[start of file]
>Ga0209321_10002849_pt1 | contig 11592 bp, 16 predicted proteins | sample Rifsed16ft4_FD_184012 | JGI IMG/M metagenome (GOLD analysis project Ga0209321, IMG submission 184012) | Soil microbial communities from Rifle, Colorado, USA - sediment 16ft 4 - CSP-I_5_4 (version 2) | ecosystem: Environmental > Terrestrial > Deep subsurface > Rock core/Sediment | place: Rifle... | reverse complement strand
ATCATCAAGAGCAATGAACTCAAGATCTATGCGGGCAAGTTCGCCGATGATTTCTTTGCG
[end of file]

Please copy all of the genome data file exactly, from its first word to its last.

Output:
>Ga0209321_10002849_pt1 | contig 11592 bp, 16 predicted proteins | sample Rifsed16ft4_FD_184012 | JGI IMG/M metagenome (GOLD analysis project Ga0209321, IMG submission 184012) | Soil microbial communities from Rifle, Colorado, USA - sediment 16ft 4 - CSP-I_5_4 (version 2) | ecosystem: Environmental > Terrestrial > Deep subsurface > Rock core/Sediment | place: Rifle... | reverse complement strand
ATCATCAAGAGCAATGAACTCAAGATCTATGCGGGCAAGTTCGCCGATGATTTCTTTGCG